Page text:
If words aren't sinking in, reach for less challenging matter, says Susan Bassnett
Writer's block is a pretty well-documented phenomenon, and most of us have suffered from it at some point. It can take the form of finding endless excuses not to sit down and write, or of actually sitting down and then either staring at a blank screen or playing hand after hand of computer solitaire. In its more extreme forms, it can induce panic attacks at the mere thought of writing and bring on days, if not weeks, of non-productivity while the sense of self-worthlessness increases by the hour.
It is a horrible, distressing condition, suffered by professional writers and academics alike. If anyone has it badly and finds it lasting more than a couple of weeks, it is best to seek professional help.
But academics are also prone to a variant block, which receives far less attention but is just as distressing. Let's call it reading block: an inability to take in what you are reading, at times an inability to read at all. Reading block is very troubling for academics, because so much of what we have to do every day involves reading, from marking students' work to reading manuscripts for publishers to administration paperwork.
Reading block, like writer's block, can come out of the blue or it can creep up on you slowly. Most of us will try to ignore the signs and keep reading regardless, even though we may forget what we have read within seconds of putting down the paper. Or we may find that we are having to read the same passage several times for it to make any sense or that no amount of readings helps. Sometimes the body reacts by causing us to fall asleep as soon as we start to read but, if you are like me, then you feel a sense of guilt on waking up, which only adds to the problem.
The first time I spoke about reading block to a group of academics there was instant recognition. Everyone in the room had experienced the problem and everyone had felt so inadequate ("downright stupid", as one put it) that they had never endeavoured to talk about the problem with anyone else.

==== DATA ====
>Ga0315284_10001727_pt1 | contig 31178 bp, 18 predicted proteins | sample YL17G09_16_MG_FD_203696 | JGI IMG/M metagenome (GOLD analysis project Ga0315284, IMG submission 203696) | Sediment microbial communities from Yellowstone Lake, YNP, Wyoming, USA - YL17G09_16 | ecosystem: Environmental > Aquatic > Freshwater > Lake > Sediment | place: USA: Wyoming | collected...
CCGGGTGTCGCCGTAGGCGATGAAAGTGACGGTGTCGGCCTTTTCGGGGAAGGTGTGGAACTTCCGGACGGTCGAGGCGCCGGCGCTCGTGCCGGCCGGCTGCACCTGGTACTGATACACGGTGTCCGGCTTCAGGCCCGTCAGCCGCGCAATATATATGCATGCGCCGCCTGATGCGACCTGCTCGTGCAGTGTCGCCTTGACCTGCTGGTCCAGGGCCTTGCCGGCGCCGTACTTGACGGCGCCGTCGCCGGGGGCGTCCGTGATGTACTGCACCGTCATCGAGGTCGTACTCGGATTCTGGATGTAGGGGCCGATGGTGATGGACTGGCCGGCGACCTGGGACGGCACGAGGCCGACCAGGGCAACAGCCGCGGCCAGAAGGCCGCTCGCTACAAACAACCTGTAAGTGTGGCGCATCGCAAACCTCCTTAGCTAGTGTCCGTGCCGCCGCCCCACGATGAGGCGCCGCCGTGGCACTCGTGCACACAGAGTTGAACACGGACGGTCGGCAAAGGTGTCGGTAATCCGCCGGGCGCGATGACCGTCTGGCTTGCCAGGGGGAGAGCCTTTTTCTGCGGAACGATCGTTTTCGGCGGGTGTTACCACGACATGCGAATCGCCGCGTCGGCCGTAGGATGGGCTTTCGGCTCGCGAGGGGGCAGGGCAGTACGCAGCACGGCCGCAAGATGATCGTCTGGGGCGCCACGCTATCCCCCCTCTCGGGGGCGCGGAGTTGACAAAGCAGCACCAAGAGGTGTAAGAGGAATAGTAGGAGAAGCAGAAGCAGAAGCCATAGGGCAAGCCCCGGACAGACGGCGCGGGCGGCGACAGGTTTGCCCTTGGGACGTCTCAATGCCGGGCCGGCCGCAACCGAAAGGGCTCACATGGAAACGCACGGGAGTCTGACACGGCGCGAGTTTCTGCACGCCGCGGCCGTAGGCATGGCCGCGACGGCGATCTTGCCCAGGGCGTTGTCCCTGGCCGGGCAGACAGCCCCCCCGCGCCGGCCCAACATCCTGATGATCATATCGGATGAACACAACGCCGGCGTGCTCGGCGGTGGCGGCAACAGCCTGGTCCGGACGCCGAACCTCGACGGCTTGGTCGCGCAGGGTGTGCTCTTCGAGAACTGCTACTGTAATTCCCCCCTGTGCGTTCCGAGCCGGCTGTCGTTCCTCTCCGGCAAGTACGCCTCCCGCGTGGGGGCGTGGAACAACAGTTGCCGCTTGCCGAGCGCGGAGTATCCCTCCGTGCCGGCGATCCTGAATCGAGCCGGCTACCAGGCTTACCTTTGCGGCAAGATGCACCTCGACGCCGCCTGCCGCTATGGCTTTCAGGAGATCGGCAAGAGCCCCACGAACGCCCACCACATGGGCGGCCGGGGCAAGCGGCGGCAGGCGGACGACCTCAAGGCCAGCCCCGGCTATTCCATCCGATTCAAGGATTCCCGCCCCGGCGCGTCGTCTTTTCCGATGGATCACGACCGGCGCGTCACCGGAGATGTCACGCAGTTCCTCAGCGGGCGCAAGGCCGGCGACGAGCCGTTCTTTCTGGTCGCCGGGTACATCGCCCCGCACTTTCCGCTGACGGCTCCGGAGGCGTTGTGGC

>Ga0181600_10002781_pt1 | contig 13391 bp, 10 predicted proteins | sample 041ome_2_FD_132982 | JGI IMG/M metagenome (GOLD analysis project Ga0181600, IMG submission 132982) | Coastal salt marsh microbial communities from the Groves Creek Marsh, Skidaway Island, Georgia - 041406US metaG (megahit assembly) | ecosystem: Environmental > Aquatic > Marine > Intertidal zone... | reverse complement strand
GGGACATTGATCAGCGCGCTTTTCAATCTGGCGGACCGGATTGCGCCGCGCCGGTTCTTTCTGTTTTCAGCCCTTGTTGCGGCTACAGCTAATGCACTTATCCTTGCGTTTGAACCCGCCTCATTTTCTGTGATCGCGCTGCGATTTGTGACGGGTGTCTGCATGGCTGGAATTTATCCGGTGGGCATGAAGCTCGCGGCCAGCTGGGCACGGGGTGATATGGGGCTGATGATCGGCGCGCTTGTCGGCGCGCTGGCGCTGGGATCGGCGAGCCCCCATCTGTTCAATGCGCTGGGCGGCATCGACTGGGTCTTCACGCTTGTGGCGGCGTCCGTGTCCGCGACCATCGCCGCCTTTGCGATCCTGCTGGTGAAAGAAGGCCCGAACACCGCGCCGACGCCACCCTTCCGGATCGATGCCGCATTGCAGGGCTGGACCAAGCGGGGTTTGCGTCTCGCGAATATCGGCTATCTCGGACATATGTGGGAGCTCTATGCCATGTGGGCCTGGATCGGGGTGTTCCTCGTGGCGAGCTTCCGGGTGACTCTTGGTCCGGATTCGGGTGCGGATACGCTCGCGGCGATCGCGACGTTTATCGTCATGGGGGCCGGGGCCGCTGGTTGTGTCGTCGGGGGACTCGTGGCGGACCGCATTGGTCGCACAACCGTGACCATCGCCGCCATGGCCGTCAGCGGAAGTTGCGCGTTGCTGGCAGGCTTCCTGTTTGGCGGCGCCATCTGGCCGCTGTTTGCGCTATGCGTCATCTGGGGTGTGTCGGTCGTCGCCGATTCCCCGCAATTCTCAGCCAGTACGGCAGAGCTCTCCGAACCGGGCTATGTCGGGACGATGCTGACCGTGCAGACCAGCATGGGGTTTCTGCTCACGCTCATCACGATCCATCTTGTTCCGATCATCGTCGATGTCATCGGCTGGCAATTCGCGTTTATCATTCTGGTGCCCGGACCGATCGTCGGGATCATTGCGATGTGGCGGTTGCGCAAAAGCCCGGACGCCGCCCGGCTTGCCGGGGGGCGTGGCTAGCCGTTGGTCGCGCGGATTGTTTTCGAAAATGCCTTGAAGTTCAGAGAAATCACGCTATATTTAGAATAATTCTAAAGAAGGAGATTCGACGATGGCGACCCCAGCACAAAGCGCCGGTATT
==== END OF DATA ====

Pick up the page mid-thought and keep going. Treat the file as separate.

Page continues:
Writer's block seems to be something one can admit to without too much shame, but the inability to read is not.
There are ways of tackling the problem, though, and the first step is to realise that it is very common in an age of communication overload. Apart from reading at work, we also read hundreds of other texts, from junk mail to train timetables and newspapers. Given the speed with which we have to process so much information, it is perhaps not surprising that every so often we feel overstretched. If you find you have a reading block, this may just be your body's way of telling you to slow down and take a rest.
I find that the best way to ease myself back into full reading mode is first to acknowledge the problem, then to start again slowly. If you are not taking anything in, it is useless to try to cope with a massive textbook or a pile of essays.
Start instead with something that you think you might enjoy, such as a magazine that is not going to pose any intellectual challenges, ideally one with a lot of illustrations.
Once you can read magazines, move on to longer texts. If there are children in the house, read a children's book or two. Rereading a favourite book is another good way of getting back into reading mode; if it is something you know you enjoyed once, then the expectation of enjoying it again will keep you reading.
Above all, remember that reading is a habit: it may be one of the tools we employ to earn a living, but it is also a routine activity and needs to be maintained.
Susan Bassnett is professor at the Centre for Translation and Comparative Cultural Studies, Warwick University.